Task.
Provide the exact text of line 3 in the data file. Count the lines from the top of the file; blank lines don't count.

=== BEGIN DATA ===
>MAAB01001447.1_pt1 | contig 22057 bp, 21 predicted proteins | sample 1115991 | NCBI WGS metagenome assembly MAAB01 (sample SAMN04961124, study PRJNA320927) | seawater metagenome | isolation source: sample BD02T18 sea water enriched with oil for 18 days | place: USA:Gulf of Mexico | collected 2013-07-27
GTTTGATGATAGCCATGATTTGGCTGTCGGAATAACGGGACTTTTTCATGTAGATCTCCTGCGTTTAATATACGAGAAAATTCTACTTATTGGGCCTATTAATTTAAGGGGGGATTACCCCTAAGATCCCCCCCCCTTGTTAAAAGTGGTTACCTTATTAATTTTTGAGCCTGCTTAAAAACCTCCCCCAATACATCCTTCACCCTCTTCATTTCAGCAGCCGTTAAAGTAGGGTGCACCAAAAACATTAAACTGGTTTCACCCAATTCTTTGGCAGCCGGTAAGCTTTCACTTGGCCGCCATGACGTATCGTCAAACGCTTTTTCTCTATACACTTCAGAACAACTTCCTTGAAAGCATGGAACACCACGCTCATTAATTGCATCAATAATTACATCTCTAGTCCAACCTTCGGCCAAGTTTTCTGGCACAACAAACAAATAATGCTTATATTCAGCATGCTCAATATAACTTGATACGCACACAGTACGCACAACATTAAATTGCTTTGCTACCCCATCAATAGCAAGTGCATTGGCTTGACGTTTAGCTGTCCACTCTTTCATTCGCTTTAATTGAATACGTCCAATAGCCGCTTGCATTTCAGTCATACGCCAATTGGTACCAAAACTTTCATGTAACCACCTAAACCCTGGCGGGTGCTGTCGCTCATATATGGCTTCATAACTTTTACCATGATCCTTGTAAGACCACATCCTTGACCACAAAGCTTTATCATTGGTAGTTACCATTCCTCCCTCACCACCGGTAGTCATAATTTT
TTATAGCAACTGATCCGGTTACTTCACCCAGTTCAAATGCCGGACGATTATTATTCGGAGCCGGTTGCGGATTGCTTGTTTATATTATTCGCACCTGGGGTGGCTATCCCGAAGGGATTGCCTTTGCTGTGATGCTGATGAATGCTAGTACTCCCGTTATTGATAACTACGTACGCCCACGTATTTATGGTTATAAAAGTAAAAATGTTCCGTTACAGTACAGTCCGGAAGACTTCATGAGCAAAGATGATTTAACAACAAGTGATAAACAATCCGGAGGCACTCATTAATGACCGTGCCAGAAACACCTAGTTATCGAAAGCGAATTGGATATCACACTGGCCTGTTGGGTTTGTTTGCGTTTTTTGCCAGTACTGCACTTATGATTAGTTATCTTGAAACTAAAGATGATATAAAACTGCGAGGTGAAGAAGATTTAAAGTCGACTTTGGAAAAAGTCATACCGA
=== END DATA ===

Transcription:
TTATAGCAACTGATCCGGTTACTTCACCCAGTTCAAATGCCGGACGATTATTATTCGGAGCCGGTTGCGGATTGCTTGTTTATATTATTCGCACCTGGGGTGGCTATCCCGAAGGGATTGCCTTTGCTGTGATGCTGATGAATGCTAGTACTCCCGTTATTGATAACTACGTACGCCCACGTATTTATGGTTATAAAAGTAAAAATGTTCCGTTACAGTACAGTCCGGAAGACTTCATGAGCAAAGATGATTTAACAACAAGTGATAAACAATCCGGAGGCACTCATTAATGACCGTGCCAGAAACACCTAGTTATCGAAAGCGAATTGGATATCACACTGGCCTGTTGGGTTTGTTTGCGTTTTTTGCCAGTACTGCACTTATGATTAGTTATCTTGAAACTAAAGATGATATAAAACTGCGAGGTGAAGAAGATTTAAAGTCGACTTTGGAAAAAGTCATACCGA